Team of the Year

Winner: South Yorkshire Fire and Rescue Control Team

The judges said:

“The South Yorkshire Fire and Rescue Control Team was at the very heart of the emergency services response to awful flooding which inundated hundreds of homes.

“Their professionalism, skill, resolve and resilience was vital in ensuring everything possible was done to help, support, reassure and care for thousands of callers and other people affected by the emergency. The team’s work demonstrated the debt of gratitude the public owes to control room teams in their times of utmost need.

Young Achiever of the Year

Winner: Hannah Bird, Maritime and Coastguard Agency

The judges said:

“Hannah is an outstanding young leader. She is relatively new in her role, but has rapidly developed maritime skills to become a vital member of the team.

“She has shown huge commitment to her personal development and qualifications and frequently takes responsibility above and beyond her job role, including managing major incidents. Hannah is a fantastic leader for the future.”

The Community Champion Award

Winner: Jo Sampson, Avon and Somerset Police

The judges said:

“Jo is passionate about supporting the community and takes great pride in helping others. She runs or contributes to many good causes as well as supporting work colleagues in their time of need.

“Jo works tirelessly for the community, both inside and outside of work time. She is an amazingly dedicated, all-round community champion.”

John Gilhooly Unsung Hero Award

Winner: Rich Weaver, Devon and Cornwall Police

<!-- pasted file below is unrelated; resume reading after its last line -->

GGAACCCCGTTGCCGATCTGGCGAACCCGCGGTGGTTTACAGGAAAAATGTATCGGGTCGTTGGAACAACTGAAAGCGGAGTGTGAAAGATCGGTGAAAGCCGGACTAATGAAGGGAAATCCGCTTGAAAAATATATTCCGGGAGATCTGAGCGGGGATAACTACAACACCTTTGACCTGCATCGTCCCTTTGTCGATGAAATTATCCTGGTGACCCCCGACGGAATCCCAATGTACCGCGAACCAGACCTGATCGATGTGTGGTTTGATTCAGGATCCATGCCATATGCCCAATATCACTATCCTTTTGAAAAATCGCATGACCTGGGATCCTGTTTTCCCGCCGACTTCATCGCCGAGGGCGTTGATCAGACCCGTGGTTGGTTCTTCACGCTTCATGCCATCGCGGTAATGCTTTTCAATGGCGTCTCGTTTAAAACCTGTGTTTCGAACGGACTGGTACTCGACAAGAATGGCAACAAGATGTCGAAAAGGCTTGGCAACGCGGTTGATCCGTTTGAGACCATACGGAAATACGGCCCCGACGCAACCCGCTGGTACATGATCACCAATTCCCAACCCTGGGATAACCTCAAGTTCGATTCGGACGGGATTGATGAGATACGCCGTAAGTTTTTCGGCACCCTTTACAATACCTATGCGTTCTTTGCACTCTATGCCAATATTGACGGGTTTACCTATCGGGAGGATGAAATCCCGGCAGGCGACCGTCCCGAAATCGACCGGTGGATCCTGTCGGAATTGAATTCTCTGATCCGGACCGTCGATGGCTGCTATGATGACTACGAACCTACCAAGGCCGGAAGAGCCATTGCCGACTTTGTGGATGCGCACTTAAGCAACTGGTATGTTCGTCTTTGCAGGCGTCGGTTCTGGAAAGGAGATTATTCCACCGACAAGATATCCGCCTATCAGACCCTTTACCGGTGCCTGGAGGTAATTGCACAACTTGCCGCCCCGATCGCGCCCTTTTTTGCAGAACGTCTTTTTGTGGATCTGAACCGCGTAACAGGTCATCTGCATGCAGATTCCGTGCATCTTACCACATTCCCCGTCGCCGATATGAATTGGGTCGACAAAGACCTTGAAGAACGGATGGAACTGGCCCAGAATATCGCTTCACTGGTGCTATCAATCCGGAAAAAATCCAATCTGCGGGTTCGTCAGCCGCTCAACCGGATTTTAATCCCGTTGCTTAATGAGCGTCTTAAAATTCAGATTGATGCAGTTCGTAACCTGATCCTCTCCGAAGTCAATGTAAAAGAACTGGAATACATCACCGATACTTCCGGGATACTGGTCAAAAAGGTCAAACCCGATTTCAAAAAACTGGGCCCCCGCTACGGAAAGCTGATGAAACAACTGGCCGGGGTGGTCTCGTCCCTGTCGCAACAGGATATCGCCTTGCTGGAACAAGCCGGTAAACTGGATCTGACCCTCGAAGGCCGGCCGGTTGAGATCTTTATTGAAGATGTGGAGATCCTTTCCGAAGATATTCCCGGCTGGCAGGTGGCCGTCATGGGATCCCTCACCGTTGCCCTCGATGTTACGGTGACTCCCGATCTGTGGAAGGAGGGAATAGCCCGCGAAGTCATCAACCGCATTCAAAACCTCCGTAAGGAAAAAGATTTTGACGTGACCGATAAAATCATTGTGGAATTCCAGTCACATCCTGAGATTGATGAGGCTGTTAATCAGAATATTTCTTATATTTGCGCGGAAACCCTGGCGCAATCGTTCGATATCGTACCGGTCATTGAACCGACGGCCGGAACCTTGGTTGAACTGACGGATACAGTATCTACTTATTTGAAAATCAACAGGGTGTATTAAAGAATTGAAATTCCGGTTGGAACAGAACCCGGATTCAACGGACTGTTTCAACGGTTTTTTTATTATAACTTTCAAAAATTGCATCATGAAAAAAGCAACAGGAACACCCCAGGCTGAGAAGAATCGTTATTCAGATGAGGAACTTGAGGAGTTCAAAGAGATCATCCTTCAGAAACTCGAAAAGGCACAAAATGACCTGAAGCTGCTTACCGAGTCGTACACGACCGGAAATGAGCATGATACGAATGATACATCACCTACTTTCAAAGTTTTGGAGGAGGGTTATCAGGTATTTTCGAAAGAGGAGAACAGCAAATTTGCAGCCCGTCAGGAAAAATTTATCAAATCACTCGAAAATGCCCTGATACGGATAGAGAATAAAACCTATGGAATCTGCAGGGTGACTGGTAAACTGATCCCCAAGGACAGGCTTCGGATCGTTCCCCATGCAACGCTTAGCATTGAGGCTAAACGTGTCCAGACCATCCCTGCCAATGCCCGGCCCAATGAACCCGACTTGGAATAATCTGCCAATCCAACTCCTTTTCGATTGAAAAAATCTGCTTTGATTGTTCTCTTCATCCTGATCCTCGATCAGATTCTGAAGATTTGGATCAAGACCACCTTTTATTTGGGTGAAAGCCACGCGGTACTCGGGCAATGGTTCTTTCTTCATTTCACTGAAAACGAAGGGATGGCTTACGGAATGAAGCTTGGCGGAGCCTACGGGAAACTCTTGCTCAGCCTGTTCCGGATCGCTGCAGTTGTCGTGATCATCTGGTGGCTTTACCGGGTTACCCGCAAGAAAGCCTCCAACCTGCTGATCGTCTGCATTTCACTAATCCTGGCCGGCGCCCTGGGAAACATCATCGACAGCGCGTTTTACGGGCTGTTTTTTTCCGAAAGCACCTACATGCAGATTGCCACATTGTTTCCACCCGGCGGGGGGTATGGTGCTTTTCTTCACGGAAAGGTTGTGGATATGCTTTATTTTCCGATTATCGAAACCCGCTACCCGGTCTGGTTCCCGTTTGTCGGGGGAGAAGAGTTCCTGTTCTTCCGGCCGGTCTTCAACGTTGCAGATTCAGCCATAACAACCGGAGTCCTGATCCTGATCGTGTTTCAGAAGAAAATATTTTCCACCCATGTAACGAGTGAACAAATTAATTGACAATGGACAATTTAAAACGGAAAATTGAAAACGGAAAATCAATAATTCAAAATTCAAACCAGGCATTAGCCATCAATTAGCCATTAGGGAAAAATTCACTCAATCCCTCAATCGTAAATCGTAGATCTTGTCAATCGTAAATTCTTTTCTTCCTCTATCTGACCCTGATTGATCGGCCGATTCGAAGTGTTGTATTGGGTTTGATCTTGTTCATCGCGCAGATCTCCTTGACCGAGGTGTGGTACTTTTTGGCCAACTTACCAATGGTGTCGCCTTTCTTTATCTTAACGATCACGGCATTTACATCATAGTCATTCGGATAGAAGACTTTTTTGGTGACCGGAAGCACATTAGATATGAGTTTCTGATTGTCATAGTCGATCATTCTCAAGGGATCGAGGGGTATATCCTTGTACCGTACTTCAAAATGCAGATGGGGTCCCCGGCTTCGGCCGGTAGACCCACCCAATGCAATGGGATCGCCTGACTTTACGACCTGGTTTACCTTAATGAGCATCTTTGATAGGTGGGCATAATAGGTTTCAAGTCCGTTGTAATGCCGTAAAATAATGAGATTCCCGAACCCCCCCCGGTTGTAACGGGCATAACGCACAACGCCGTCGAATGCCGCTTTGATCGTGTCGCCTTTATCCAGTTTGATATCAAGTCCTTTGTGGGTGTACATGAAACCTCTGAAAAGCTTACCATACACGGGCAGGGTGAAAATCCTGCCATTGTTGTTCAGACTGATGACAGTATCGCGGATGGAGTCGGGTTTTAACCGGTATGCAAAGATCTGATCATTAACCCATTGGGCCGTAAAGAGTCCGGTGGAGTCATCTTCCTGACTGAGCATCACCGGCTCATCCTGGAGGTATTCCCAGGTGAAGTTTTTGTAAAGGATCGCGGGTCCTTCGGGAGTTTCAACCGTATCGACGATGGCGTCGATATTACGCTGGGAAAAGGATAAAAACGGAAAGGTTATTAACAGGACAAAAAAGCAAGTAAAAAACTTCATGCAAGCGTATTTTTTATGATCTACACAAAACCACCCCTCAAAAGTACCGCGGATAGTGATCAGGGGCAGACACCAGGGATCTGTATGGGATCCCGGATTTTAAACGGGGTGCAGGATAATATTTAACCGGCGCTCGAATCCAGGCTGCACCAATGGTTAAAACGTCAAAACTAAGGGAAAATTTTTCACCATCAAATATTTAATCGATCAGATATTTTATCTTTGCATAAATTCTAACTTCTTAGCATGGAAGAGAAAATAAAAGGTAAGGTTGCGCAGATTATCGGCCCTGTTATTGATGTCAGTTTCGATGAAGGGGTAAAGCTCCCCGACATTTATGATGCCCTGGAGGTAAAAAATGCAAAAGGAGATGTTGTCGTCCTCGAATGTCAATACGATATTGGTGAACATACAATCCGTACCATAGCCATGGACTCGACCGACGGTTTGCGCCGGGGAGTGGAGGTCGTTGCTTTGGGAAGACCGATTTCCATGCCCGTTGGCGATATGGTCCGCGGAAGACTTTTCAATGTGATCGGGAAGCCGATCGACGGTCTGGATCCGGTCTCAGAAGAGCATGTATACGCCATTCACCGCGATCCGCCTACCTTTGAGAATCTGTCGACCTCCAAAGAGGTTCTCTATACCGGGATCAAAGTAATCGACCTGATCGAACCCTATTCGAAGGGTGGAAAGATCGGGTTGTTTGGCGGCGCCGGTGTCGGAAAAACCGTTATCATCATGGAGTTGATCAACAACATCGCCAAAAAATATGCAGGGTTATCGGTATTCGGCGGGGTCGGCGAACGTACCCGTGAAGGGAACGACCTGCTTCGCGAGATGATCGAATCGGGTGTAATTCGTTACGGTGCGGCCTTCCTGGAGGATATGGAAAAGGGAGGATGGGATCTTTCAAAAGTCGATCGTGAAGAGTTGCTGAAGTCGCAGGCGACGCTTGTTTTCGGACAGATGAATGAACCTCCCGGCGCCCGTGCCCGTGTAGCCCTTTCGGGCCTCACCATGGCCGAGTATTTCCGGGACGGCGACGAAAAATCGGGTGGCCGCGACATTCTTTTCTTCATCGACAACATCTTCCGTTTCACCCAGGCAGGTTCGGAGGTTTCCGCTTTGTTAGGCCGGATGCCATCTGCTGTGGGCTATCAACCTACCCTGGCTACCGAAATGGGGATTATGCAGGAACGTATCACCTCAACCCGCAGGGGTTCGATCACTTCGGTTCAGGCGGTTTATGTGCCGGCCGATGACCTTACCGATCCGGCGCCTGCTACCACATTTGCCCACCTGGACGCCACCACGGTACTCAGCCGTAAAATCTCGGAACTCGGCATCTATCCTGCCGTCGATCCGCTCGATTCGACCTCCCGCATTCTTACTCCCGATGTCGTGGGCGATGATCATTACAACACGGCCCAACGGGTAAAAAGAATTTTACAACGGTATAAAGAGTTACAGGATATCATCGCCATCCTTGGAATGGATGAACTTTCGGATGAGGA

The judges said:

“The comments from colleagues demonstrate how they feel about Rich and his support for team members and their personal development. He is always there for them, not least in times of need.

“Despite facing very significant personal challenges, Rich has continued to support the control room team, inside and outside work. Rich is utterly devoted to his team and to the public they serve.”

The Lifetime Achievement Award

Winner: Lorraine Smith, South Yorkshire Fire and Rescue

The judges said:

“Lorraine has made an outstanding and lasting contribution for 20 years. She has led on a series of major incidents and significant projects, including an upgrade of the command and control system, which was delivered to specification, on time and to budget.

“As well as all this, she has overcome breast cancer, fosters children and mentors other foster carers, and helps out in an adult education centre. She has personally raised more than £20,000 for charities.”

Control Room Ambassador of the Year

Winner: Ashleigh Spriggs, Leicestershire Fire and Rescue

The judges said:

“Ashleigh is passionate about the control room and the work the control room team do to help and support the public. He is also committed to raising the profile of the control room externally, including by working with emergency services partners.

“He is worthy of recognition as Ambassador of the Year for the work he does in highlighting the importance of the control room in emergency response and championing the team’s work.

“He was also the duty watch officer during the Leicester City helicopter disaster, receiving commendations from the fire service and football club following the tragic event.”